“The prevalence is highest in places where there had been colonial anti-LGBT laws first,” she said.
Corrective rape is what L. survived.
“The plan was to impregnate her and thereby ‘cure’ her of her homosexuality,” reads a court filing. “She went to the police to report the rape and instead of helping her, they arrested her on charges her family had lodged against her relating to sodomy and recruiting young people into homosexuality.”
L. spent two more days in jail, where police beat her again.
“You’re outcast,” she said, of being gay in Uganda. “You’re a disgrace to your family and the community.”
L. decided to flee. She has a cousin in Seattle, Washington. So she obtained a valid student visa and flew to Dulles Airport.
When she landed at Dulles on August 25 of this year, Customs and Border Protection (CBP) officials searched her things. They found that she had a ticket for a flight to Seattle, and told her they believed this meant she had lied to obtain her student visa. A CBP officer pulled L. aside for questioning, and she was terrified.
“I tried explaining, but I wouldn’t let her know my issues back in Uganda,” L. said. “I had never opened up to any officer or any other person on the experience I had in Uganda. I felt I couldn’t open up to anyone. I wanted to talk to her, but I felt I couldn’t.”
In a state of panic, L. told the CBP officer that she wasn’t afraid to return to Uganda, and that the officer’s claims that she had lied to get the visa were correct. L. has since been diagnosed with PTSD.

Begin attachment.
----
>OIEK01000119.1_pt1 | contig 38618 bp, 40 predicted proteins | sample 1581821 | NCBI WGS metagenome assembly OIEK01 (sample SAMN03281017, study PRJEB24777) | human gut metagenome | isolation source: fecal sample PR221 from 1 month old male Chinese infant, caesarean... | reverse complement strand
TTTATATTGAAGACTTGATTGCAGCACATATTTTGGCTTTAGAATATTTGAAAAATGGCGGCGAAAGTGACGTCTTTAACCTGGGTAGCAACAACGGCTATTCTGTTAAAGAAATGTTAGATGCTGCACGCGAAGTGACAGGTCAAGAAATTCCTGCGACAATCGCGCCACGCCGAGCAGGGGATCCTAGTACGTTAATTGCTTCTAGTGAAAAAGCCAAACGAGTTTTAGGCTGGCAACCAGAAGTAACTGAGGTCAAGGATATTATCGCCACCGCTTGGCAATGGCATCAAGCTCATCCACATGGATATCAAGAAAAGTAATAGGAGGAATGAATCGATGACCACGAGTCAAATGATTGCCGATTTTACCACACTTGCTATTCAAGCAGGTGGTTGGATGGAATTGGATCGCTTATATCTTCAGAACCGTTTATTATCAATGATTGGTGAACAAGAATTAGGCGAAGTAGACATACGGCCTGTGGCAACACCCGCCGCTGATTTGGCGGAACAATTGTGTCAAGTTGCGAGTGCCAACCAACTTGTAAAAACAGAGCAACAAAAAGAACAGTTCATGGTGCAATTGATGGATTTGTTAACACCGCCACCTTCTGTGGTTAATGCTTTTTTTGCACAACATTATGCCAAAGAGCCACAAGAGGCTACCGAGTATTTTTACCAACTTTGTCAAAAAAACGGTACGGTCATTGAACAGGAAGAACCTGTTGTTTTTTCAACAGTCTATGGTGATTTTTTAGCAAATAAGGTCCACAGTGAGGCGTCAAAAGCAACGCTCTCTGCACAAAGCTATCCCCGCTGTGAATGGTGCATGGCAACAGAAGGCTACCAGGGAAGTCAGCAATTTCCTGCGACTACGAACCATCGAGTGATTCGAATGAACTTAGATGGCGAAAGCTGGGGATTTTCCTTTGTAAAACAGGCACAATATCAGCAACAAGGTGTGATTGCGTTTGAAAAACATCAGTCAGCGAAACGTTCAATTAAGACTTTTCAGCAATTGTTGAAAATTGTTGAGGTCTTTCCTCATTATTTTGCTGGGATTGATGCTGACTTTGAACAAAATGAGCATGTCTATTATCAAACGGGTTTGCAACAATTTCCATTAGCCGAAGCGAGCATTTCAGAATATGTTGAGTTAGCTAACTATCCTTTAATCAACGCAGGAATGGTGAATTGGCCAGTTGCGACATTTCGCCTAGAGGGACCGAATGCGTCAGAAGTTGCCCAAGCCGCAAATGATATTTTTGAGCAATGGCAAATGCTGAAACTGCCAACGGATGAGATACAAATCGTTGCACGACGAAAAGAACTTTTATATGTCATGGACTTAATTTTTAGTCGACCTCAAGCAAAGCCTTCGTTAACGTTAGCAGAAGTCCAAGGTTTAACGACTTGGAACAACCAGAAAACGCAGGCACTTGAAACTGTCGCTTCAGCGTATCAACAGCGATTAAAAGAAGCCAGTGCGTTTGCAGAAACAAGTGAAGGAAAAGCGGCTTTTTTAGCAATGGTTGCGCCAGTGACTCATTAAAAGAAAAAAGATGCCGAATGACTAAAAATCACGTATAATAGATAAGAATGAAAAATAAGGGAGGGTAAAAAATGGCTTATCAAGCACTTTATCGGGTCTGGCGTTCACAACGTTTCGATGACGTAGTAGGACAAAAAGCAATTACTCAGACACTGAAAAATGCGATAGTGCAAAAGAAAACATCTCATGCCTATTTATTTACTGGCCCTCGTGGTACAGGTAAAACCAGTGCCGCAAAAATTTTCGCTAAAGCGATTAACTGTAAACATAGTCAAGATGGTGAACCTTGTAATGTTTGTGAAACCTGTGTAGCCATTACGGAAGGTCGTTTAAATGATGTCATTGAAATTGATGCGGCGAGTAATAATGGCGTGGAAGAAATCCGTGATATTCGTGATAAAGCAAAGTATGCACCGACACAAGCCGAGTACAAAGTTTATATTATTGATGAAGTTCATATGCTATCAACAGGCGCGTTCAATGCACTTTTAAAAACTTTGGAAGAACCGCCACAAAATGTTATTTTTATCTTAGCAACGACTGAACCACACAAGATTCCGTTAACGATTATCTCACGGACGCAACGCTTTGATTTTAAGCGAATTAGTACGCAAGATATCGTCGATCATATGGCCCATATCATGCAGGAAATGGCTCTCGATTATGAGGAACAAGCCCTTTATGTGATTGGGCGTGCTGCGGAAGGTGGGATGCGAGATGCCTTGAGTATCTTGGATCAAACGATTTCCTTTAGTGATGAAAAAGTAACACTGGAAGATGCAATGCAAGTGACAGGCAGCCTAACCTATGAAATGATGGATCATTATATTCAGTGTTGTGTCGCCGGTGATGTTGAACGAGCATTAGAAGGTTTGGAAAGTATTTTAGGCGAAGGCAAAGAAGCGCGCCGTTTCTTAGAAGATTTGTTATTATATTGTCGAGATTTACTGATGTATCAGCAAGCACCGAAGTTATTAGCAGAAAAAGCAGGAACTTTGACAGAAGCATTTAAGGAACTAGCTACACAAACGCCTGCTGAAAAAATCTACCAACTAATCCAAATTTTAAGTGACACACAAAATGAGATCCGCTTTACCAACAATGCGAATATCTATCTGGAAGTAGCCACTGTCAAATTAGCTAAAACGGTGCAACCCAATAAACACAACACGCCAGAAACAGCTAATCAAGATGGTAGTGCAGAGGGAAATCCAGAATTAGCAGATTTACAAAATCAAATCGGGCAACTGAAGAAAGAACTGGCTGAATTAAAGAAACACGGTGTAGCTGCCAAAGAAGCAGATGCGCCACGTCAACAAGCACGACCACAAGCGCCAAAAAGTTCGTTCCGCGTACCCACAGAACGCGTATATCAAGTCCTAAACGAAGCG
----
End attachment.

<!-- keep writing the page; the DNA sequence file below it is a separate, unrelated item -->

In the meantime, L.’s cousin got in touch with Hassan Ahmad, an immigration attorney from Northern Virginia. Ahmad faxed a letter to airport authorities saying that her family (meaning, her cousin) had retained him to represent her; that she had been traumatized in her home country; and that she would be in grave danger if CBP sent her back to Uganda. He asked that she receive what’s called a credible fear interview –– the first step to being granted asylum in the U.S.
CBP officials were unmoved, and wouldn’t let him talk to her.
“Your request has been received, reviewed, and we're not going to be able to honor it,” the Dulles CBP supervisor, Chief Sandra DeBevoise, told Ahmad, according to court filings.
A CBP spokesperson told The Daily Beast that the agency has no plans to revisit that decision.
“When asked by Customs and Border Protection officers, this traveler declined the opportunity to apply for political asylum, and denied any fear of returning to her home country,” the spokesperson said, noting that L. also told the officer at the airport that she had not come to the U.S. as a student.